Virtual Reality meets Happy Meals meets Education

Is Virtual Reality going to become the next toy? It was going to happen, when marketers rediscover the immersive experience that they never got to realize when the wonders of Second Life never materialized.

Now that McDonald’s has got into the game, letting children re-fold the Happy Meal box into a VR headset (just like the Google cardboard model, but a different template), you could expect many to follow. WIRED reports that these ‘Happy Goggles’ (ugh! I just don’t dig this name), will be available at 14 McDonald’s restaurants across northern Sweden.

Coke has also experimented with similar headsets.

Now, to be sure the Golden Arches says they want to be in the education space. How that will go is left to be seen. Edutainment might be more appropriate.

Nevertheless, VR is well suited for educational experiences like we have never known. Unlike a computer screen, the wearable experience could be used differently. We don’t need ‘toys’ in class, though. Just tools.

Was Apple v Justice iPhone battle feigned?

So, did Tim Cook win? Or did law enforcement fight a fake battle over a back-door to an iPhone? A few weeks ago I wondered why they even bothered asking Apple.

Given that there are dozens of websites that provide back-door services, and there being ‘ethical hackers’ who could unlock phones, I’m surprised no one has offered to do it for Apple, thereby freeing them of the PR nightmare.

A lawyer for the ACLU seems to think the battle is far from over. As a friend mentioned in response to this post, this legal tussle could have been a set-up, just to cover the fact that the surveillance program can snoop into phones – locked or otherwise.

But no worries, 60 governments already do it, as reported in Wired magazine two years ago.

New marketing in a rip, mix, burn culture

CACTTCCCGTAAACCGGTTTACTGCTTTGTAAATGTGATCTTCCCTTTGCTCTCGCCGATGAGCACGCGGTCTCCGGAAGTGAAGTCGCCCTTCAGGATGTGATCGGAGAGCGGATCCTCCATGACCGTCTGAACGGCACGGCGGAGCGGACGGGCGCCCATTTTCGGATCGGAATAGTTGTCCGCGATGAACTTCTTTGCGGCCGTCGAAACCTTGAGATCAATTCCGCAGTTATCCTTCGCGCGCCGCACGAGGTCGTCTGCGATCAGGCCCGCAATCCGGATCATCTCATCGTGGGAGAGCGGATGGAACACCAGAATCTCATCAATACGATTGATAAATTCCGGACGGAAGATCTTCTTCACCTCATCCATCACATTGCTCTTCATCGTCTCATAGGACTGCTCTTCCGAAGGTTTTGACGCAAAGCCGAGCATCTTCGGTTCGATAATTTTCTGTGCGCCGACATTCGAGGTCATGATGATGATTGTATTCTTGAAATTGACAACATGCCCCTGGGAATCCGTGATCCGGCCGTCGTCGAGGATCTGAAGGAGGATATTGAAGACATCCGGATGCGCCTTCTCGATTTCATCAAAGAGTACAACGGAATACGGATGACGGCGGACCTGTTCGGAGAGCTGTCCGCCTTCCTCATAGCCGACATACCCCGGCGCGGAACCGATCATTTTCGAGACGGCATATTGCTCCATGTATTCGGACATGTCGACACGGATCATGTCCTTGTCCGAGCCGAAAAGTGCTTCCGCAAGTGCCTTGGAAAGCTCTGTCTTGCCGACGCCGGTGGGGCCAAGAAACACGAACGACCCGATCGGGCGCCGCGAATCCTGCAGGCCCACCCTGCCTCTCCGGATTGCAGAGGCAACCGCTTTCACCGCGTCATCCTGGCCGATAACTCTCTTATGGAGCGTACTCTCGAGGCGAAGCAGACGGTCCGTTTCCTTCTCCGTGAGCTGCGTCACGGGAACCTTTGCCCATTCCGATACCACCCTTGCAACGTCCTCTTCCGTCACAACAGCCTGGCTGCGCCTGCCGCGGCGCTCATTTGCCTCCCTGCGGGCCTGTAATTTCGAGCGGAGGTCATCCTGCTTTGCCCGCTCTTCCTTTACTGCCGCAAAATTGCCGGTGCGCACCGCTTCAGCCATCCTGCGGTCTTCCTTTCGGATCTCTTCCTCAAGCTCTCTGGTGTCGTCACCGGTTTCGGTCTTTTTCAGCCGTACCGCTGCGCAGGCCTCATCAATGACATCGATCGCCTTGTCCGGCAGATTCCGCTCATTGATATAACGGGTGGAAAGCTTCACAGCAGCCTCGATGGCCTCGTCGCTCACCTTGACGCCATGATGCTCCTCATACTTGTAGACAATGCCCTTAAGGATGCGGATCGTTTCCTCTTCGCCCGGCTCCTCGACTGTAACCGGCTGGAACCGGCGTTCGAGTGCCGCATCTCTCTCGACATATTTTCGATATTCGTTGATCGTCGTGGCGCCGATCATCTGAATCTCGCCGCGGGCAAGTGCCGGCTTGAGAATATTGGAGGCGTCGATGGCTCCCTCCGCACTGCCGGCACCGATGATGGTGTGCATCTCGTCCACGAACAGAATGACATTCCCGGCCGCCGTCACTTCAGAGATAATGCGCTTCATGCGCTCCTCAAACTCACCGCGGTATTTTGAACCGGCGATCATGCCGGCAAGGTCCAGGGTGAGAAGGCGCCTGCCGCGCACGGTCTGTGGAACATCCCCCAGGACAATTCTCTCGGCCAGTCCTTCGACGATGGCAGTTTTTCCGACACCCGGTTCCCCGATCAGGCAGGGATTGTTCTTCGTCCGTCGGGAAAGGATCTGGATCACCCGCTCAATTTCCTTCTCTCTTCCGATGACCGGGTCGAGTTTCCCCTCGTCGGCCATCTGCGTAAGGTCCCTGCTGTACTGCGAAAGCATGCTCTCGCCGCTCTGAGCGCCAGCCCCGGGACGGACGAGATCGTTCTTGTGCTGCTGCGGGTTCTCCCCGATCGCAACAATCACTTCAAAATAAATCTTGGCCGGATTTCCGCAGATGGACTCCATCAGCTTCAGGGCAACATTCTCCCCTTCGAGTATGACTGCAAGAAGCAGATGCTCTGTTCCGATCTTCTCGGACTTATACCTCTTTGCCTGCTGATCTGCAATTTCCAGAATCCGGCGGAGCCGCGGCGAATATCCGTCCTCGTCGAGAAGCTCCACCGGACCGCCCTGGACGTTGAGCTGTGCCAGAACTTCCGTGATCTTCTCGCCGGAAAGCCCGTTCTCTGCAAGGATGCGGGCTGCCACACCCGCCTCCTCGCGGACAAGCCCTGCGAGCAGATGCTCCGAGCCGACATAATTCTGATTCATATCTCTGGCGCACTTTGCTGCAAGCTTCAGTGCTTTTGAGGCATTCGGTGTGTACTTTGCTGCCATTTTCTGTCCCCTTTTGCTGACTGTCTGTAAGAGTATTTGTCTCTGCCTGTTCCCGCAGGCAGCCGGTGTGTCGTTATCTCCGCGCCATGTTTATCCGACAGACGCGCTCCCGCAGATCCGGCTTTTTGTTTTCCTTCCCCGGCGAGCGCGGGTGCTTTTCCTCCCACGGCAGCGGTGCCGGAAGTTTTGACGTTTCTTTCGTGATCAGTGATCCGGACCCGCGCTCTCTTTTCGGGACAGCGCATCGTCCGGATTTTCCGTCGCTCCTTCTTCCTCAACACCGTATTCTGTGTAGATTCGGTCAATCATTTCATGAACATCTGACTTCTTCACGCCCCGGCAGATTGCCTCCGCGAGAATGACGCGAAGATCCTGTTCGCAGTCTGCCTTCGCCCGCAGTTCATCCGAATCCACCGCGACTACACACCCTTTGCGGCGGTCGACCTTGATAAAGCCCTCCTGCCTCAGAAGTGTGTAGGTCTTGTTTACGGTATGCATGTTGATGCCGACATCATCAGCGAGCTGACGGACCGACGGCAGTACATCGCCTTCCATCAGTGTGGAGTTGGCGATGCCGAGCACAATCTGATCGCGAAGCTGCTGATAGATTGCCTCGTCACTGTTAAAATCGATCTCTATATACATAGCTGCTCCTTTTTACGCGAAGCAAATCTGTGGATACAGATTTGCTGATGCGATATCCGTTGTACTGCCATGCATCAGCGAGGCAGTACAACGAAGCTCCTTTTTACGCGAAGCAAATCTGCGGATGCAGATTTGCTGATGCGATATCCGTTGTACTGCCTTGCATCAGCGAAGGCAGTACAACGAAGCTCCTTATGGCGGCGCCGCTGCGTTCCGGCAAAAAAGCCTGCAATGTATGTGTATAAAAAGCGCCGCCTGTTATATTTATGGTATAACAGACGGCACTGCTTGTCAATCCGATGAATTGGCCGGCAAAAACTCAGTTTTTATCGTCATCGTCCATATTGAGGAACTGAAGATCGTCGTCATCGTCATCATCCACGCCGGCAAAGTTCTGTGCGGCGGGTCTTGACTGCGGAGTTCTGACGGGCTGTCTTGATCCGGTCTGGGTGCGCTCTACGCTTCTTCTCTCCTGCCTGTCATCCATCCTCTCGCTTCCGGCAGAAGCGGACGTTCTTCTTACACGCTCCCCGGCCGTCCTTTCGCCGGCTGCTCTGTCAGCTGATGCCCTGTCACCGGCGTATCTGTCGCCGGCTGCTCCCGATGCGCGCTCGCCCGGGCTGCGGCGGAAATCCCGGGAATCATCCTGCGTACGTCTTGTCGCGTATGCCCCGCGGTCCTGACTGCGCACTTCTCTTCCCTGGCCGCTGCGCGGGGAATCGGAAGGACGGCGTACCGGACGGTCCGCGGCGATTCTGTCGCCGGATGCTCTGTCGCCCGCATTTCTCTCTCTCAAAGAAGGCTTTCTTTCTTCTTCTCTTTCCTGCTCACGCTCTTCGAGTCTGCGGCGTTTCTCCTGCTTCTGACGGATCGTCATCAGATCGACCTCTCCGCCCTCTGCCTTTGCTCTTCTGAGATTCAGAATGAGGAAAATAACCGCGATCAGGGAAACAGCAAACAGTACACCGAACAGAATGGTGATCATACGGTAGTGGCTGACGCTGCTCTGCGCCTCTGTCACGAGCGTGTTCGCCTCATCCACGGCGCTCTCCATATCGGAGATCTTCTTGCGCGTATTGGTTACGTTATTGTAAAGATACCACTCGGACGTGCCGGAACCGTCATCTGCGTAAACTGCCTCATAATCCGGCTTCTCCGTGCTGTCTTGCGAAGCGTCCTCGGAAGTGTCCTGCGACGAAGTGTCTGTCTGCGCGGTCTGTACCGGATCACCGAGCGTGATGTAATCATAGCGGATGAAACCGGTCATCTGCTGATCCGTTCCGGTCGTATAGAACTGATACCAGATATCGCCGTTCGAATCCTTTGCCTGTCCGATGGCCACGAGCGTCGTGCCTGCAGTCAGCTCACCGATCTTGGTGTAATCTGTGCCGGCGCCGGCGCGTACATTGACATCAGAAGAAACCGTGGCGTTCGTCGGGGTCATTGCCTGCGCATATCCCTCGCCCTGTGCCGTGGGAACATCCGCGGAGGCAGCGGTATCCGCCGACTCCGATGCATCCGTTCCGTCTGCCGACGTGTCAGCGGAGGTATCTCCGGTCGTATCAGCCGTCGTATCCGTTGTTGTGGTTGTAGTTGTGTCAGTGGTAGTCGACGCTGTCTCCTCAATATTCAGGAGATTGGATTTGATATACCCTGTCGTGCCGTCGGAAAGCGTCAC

I read a quote somewhere that “mashups are an inalienable right.” To which we could add: Personalization, instant gratification, live streaming, and on-demand are inalienable rights, too.

So we have to expect more of the rip, mix burn possibilities (rip, remix, burn?) as in this latest attempt by Oxford rock band, Radiohead to let its fans remix their own versions of a song, giving them the five elements of the track.

In December last year, Thom Yorke of Radiohead told WIRED, that their “pay what you can” experiment for the album In Rainbows was not a business model but “a response to a situation. We’re out of contract. We have our own studio. We have this new server. What the hell else would we do?” No one quite believed them, as it seemed more like a pilot study for some savvy marketing.

This latest tactic is definitely more than a “response” –a strategy to build a fan base among users who have been weaned on the above-mentioned inalienable rights.

10 things we obsessed about in 2007

Here’s what I will remember about 2007 from the perspective of marketing, social media and communications. We obsessed about these stories in PR, marketing and social media.

1. Facebook made us rethink what social networking could do for one-to-one communications.

2. Network neutrality became a debate that not just the geeks and telcos were interested in.

3. Short codes gained popularity as the new URLs, as text messaging took off. Sadly, it took the shootings at Virginia tech for universities to realize the value of this kind of messaging.

4. Mashups became more entertaining than the original. Think: the “1984″ spoof ‘commercial‘ about Hillary Clinton, viewed over 3 million times.